The next NMLS Ombudsman meeting, on August 9, in Indianapolis, is the first in-person meeting since February 2020. In anticipation of that gathering, we thought that it would be helpful to revisit what was covered during the last meeting.
The spring 2022 virtual meeting focused on the NMLS modernization effort, the State Examination System (SES), the pandemic and remote work, change of control approval processing times, and the Money Services Businesses (MSB) Call Report.
At the start of the meeting, NMLS Ombudsman Jim Payne noted that since the fall 2021 virtual meeting, the Ombudsman’s inbox received 160 emails, with the following constituting the top five categories of questions:
- Annual renewal
- Entitlement issues, such as password resets to access the system
- Testing questions regarding the SAFE MLO test
- Filing consumer complaints
- The license application process in general
The NMLS modernization effort and the SES
CSBS representatives Kyle Thomas and Mike Casagrande provided updates on the NMLS modernization effort and the SES. Thomas noted that NMLS modernization continues, specifically noting that several states — Alaska, Arizona, Georgia, Minnesota, South Dakota, and West Virginia — are preparing to introduce bills in line with the Money Transmitter Model Law in 2022.
Thomas highlighted the CSBS’ focus on core licensing requirements, pointing to a 2020 proposal issued to regulators requesting comments on such requirements. In 2021, following revisions based on regulator commentary, a revised proposal was released for public comment; a summary of received comments can be found on the NMLS website. Earlier this year, a proposal regarding the core NMLS disclosure questions was submitted to regulators for comment. CSBS has since reviewed those regulator comments and issued a proposal and request for public comment on the questions. Comments are due by August 22, 2022. Thomas acknowledged that the network licensing supervision model remains the foundation for the future NMLS launch product and is inspired by the Multistate MSB Licensing Agreement Program.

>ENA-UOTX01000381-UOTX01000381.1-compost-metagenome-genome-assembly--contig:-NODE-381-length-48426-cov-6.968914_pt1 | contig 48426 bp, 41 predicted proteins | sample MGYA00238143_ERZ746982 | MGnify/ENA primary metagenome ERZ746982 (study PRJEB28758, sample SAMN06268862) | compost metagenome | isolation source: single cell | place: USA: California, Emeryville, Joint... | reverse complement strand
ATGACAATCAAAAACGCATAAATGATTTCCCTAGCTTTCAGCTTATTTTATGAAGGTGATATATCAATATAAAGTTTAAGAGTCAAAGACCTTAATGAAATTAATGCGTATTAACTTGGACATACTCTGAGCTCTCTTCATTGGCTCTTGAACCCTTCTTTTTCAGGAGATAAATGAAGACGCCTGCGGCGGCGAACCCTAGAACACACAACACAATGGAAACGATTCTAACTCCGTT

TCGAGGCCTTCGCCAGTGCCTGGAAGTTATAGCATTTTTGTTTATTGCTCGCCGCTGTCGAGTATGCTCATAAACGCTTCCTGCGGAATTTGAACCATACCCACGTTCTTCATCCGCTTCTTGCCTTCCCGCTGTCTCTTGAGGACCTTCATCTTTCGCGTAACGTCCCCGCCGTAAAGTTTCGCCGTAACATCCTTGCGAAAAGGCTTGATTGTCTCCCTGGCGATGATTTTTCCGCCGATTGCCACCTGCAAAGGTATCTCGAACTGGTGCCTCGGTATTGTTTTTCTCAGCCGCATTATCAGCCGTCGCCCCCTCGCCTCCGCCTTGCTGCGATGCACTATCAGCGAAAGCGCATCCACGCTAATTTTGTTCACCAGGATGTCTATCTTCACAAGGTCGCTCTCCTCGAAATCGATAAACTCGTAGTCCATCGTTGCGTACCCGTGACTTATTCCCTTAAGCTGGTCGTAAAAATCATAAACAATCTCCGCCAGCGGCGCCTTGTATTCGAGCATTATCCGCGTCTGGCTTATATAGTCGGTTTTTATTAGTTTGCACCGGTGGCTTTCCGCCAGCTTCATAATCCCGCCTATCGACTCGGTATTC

Regarding the SES, Thomas noted that since its launch in March 2020, approximately 2,300 exams had been conducted or were being conducted though the system, 24 of which are or had been done on a multi-state basis. Furthermore, 49 agencies use the SES to some extent, but not necessarily fully, as the adoption process is unique to each agency.
Roughly 1,800 complaints have been processed through the system, and 14 agencies are using this part of the system. Thomas noted that while a variety of complaints have been received across industry types, the majority of the complaints received are regarding the mortgage service industry. Expect to see more SES updates that incorporate feedback and SES educational campaigns in the coming months.
NMLS account creation process concerns
Casagrande, who oversees the NMLS Call Center, addressed concerns regarding the NMLS account creation process, the purpose of which is to ensure unique entities in NMLS by requiring validation of each entity’s employer identification number and legal name. Casagrande noted a combination of an increased number of new requests, state agencies transitioning onto NMLS, the number of requests that were rejected, and other factors caused significant account creation delays in the latter part of 2021.